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5.1.2 Specific energy savings by light-weighting

Specific energy savings by weight reduction have been determined by tests and simu- lations ([EBERLE 2000] & [WALLENTOWITZ et al. 1996]) as well as estimated in the relevant literature ([BUXMANN & GEDIGA 1998], [VW AG 2002], [REPPE et al.1998], [KIEFER et al. 1998] & [PETERSEN 2000]). [EBERLE 2000] found a wide range of es- timates stated for weight induced fuel savings from 0,15 to 1 l/ (100 km*100 kg). Most of these estimates, however, lack a scientific chargeable and practical approved basis and depend on the specific interests involved ([EBERLE & FRANZE 1998]).

The results are stated in l fuel savings per 100 km for a 100 kg weight reduction [l/ (100 km*100 kg)] mainly for the tests and simulations and in % energy savings per 10 % weight reduction [%/ 10 %] for most estimates. The two in-depth studies of [EBERLE 2000] and [WALLENTOWITZ et al.] will be discussed here in detail, while other studies are cited in a tabular overview.

Eberle ([EBERLE & FRANZE 1998], [EBERLE 1999], [EBERLE 2000]) studied the weight induced fuel savings for BMW vehicles in the NEDC with the simulation pro- gramme FALKE (FAhrLeistung, Kraftstoffverbrauch, Emission) and validated the e- sults in several tests for the BMW 528i. In order to show differences in fuel savings for different driving behaviours, an economical and a sporting driving cycle have been recorded in road tests and simulated as well. The linear correlation between fuel con- sumption and vehicle weight described in section 4 has been verified by Eberle’s tests for the BMW528i [EBERLE 2000]. The simulations also show that the fuel savings are independent from the absolute vehicle weight (Chart 7): “There couldn’t be established neither a correlation between the weight nor the power or the specific power-to-weight ra- tio and the fuel reduction coefficients of various vehicles” [EBERLE & FRANZE 1998].

Specific fuel savings have been tested and simulated with and without adjustment in the rear axle transmissions. Adjustments in the rear axle transmission maintain the performance of the original vehicle (a secondary effect of the weight reduction). While a reduction in weight leads to an improvement of performance … an extension of the rear axle transmission ratio tends by and large to reduce the standard of performance. Adjusting the rear axle transmission ratio of a lighter vehicle in order to achieve the per- formance of the original vehicle, one can indeed achieve a further reduction of fuel con- sumption…” [EBERLE 1998].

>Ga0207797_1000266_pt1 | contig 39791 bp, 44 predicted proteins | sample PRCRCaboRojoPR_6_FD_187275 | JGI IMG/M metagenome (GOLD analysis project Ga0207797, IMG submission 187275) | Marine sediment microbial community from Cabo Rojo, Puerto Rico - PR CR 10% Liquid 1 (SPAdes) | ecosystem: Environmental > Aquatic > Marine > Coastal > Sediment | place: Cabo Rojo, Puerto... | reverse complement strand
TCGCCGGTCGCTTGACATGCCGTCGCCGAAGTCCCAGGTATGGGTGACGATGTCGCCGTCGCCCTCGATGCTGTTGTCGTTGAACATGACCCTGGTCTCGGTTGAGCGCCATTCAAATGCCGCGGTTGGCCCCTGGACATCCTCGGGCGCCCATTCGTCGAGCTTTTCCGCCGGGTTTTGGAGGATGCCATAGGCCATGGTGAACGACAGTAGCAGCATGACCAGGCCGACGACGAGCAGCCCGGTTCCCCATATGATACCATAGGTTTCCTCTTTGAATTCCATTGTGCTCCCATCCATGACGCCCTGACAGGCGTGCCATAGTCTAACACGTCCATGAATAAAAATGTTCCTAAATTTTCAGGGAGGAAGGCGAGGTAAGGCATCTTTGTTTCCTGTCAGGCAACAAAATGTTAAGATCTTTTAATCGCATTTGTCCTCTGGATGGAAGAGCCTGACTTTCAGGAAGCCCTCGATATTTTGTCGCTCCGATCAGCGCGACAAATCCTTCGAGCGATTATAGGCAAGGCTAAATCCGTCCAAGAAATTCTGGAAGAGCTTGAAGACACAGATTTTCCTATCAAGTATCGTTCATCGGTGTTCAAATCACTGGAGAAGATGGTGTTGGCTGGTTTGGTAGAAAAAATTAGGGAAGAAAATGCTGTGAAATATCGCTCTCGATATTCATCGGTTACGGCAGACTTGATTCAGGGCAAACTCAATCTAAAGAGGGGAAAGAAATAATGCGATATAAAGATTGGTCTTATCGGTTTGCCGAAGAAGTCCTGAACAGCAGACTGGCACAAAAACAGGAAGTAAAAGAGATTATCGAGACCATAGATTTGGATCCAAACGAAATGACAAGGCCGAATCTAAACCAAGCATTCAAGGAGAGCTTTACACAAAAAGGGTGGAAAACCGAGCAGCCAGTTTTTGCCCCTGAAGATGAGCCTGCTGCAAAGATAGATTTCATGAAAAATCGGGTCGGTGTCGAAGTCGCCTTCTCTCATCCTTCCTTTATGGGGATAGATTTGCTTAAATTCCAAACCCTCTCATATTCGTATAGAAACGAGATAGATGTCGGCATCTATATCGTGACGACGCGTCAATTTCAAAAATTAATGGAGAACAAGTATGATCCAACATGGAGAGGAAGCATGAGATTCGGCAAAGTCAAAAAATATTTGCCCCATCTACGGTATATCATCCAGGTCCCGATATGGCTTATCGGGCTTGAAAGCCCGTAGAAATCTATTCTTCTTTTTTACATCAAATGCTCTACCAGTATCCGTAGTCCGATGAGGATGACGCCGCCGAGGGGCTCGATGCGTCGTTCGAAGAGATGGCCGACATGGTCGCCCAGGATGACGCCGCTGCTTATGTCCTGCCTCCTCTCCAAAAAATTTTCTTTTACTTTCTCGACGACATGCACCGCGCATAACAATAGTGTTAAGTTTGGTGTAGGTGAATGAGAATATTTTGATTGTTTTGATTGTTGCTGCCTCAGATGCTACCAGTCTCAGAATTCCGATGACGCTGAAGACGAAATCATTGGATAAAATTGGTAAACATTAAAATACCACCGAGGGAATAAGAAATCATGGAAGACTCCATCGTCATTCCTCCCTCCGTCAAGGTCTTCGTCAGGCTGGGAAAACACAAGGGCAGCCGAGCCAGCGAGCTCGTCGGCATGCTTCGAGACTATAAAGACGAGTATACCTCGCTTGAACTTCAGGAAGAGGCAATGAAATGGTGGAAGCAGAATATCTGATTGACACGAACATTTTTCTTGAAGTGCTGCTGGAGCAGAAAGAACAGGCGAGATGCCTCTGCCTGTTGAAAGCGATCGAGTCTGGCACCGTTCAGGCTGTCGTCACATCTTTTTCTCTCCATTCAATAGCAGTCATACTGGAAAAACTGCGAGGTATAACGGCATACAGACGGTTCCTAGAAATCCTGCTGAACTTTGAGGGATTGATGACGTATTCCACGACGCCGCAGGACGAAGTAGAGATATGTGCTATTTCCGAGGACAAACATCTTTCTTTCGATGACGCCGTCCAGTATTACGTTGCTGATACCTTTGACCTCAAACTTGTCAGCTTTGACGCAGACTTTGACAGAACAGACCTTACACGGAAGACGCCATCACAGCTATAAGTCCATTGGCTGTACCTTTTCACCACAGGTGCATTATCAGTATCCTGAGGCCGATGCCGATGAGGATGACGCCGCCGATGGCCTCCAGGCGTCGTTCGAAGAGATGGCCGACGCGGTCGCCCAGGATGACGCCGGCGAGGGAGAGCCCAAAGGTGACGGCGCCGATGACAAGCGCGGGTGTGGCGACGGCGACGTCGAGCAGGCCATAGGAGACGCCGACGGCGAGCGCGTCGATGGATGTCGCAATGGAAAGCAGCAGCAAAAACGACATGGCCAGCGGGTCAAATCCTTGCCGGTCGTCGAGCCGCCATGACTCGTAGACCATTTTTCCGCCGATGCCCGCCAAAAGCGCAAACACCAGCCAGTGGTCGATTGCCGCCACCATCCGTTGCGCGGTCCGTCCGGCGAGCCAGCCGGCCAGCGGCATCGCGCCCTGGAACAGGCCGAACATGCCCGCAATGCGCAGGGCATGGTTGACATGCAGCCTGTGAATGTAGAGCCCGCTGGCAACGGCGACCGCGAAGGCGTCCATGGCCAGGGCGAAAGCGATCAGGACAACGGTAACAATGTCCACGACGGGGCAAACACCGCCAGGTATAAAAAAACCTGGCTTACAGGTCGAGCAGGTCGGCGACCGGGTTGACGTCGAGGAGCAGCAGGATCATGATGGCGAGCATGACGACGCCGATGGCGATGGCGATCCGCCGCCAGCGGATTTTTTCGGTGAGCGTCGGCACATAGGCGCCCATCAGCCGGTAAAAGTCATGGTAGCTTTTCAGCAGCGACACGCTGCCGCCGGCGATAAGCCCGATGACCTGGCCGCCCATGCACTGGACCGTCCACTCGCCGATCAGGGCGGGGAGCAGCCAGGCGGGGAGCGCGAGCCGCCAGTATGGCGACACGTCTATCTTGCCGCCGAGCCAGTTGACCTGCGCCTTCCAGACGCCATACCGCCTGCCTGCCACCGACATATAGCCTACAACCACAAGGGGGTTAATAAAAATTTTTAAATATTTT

Weight induced fuel savings with adjusted rear axle transmission are up to three times higher as for vehicles without adjustments. The savings potential is highest for the sporting driving cycle, because of the importance of acceleration and braking procedures. While the fuel savings in the sporting cycle are up to 75 % higher com- pared to the NEDC, smaller differences are found between the NEDC and the eco- nomical cycle. Fuel savings for the economical driving cycle are between 16 % lower and 5% higher than for the NEDC. Overall fuel savings with adjustments in the rear axle transmission range from 0,346 l in the economical to 0,510 l in the sporting driving cycle (Tab. 2).

Energy savings by light-weighting

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